After completing my obligatory happy dance at such a discovery, I got serious about matters and inquired further with the seller concerning the provenance. After all, I was afraid this person was parting with a family heirloom. On the contrary, while it had belonged to his mother’s estate, she had purchased it years ago at a Church rummage sale next door to a nursing home in Florida. A bit of a relief, but still sad, nonetheless.
Once this little gem had made it home to my collection, I began going over the family connections. As a historian, the surname “Todd” was setting my wheels to turning. It couldn’t be, surely…not the same family as the other Todd clan we’ve all heard of.
So I started doing some research into this line. My first stop at Findagrave.com had me linking pretty quickly to the generation of Mary Todd Lincoln’s Great Grandfather….cue hyperventilating. Then I calmed down and started looking for corroboration.
According to a sweet little book entitled, Todd Family, Copied from Kittochtinny Magazine, 1905, also From the mss papers of Mrs. Emily Todd Helm by Nina M. Visscher, 1939, the lineage in the letter is spot on.
Some of the information was reported within a few generations of Elizabeth by Emilie (Emily) Todd Helm – Mary Todd Lincoln’s half sister – who became the Todd family historian. To spare you the gory genealogy details, this teapot belonged to Mary Todd Lincoln’s half-great great aunt, Elizabeth Todd Parker McFarland. Huzzah!
Remember the great grandfather I mentioned earlier? David Todd, son of Robert, “the immigrant”, was a child of Robert’s first marriage to “unknown” Smith. Poor girl, we’ve lost her given name over the years. Robert next married Isabella Hamilton and started having a lot more offspring. Elizabeth Todd (David’s half sister) was one of the next in line in order of birth. David’s descendant line stretches to Mary Todd Lincoln through his son Levi, to son Robert, and then to Mary Todd Lincoln. OK, you can uncross your eyes now…in linear fashion, this is what it looks like:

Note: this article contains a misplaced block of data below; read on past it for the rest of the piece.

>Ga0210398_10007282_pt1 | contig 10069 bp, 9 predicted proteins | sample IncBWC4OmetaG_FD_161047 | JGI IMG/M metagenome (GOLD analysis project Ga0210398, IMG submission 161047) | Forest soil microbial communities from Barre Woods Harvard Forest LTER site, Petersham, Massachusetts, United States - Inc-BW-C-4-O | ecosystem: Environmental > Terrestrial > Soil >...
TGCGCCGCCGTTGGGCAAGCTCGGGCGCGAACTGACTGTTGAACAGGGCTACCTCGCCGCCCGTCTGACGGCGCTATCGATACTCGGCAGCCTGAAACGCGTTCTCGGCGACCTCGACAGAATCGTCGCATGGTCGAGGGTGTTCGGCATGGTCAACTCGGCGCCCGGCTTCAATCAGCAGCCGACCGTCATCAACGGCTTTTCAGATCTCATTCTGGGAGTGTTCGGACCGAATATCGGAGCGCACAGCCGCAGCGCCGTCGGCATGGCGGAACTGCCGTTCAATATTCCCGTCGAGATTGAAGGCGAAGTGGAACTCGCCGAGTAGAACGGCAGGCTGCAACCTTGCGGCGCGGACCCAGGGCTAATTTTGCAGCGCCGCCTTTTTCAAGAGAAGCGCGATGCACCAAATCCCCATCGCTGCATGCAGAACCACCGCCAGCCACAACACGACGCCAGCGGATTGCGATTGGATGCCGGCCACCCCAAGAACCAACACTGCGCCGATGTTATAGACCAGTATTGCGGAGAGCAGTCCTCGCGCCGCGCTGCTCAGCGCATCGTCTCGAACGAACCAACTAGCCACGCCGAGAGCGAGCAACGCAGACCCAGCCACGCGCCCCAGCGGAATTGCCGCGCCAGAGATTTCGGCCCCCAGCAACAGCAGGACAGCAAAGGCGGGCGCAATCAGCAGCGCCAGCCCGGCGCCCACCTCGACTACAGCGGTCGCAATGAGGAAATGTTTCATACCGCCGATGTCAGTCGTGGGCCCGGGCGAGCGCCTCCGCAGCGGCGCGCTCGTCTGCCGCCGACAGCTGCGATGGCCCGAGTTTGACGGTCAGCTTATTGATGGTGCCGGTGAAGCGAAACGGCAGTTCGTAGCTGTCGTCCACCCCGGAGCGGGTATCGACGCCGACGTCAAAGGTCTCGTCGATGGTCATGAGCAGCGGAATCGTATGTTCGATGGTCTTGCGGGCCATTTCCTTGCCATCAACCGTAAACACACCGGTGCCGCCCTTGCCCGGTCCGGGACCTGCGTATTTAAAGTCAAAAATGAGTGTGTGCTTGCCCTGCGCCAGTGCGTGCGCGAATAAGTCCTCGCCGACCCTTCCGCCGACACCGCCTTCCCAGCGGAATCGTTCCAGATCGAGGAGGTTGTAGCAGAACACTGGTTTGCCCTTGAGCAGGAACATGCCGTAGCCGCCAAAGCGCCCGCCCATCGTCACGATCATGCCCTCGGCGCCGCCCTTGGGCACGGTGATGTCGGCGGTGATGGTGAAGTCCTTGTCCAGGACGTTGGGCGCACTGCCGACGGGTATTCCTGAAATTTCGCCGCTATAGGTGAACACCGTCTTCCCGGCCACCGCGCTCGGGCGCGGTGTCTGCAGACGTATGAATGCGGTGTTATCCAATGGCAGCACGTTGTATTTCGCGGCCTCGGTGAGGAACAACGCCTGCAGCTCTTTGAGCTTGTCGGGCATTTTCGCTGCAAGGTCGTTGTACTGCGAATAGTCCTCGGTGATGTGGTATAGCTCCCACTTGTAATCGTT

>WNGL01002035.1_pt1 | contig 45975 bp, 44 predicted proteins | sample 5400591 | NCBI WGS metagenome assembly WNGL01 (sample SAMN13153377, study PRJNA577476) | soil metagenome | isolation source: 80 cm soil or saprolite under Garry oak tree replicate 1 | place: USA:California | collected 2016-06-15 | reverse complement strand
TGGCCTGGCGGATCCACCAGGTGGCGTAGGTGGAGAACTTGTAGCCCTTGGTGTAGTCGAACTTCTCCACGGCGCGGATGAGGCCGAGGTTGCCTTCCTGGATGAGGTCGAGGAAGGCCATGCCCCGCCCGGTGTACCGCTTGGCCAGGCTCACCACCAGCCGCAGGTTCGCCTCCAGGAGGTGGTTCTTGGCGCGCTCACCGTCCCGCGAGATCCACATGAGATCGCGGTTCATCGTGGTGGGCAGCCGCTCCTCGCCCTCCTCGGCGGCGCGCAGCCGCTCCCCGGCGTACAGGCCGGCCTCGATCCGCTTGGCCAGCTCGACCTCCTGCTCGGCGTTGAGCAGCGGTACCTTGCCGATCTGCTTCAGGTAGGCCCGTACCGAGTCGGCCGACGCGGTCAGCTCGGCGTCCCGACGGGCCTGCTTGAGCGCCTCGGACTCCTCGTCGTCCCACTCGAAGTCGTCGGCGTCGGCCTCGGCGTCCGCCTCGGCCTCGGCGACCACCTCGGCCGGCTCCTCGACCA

Robert Todd > David Todd (Elizabeth Todd McFarland’s half brother) > Levi Todd > Robert Todd > Mary Todd (Lincoln).
So, enough about Mary Todd Lincoln…here’s a bit more information about the happy couple who owned this teapot. It appears that Elizabeth was married previously to a William Parker. They had three children, and then he died around 1757. The very next year, Elizabeth marries Arthur McFarland in 1758. She wasn’t moving on too soon – this was common for widows to marry again as soon as possible – first, more men than women created quite the demand – second, women had little to no rights, and for protection/financial stability/survival, they needed a husband.
After Elizabeth and Arthur married in 1758, they have four more children. Arthur is listed in the Todd family history as “Major” Arthur McFarland. I have not been able to find record of this military service, but since he was born in 1720 and died in 1780, I’m guessing it’s not for service in the American Revolution. If it was for an earlier war, such as French and Indian, I’d have to keep digging. With a person of property during the Revolution, one naturally questions allegiance, and I’m happy to say that I found Arthur listed in the Philadelphia “Supply Tax” rolls for the year he died. This type of tax was taken from those who were supporting the cause of the Revolution.
Elizabeth died May 21st, 1790, and she is buried alongside her second husband, Arthur McFarland in the Providence Presbyterian Church graveyard outside Philadelphia.
So, in light of these details, does this jibe with the details of the teapot itself? Does it look like a teapot made in 1758? One clue that was included in the family note referenced “Lowestoft.” This type of teapot was made in England at the time, but I feel this label is inaccurate. One of my favorite tools for learning how to visually understand porcelain terminology and teapot construction is the museum website. Places like the MET and the Victoria and Albert Museum allow you to search their collections with terms you’ve come across. These are going to be wonderful experts in the matter, even over antiques dealers who might have good intentions, but lack sufficient expertise to get the variances correct. After all, no one is an expert in everything.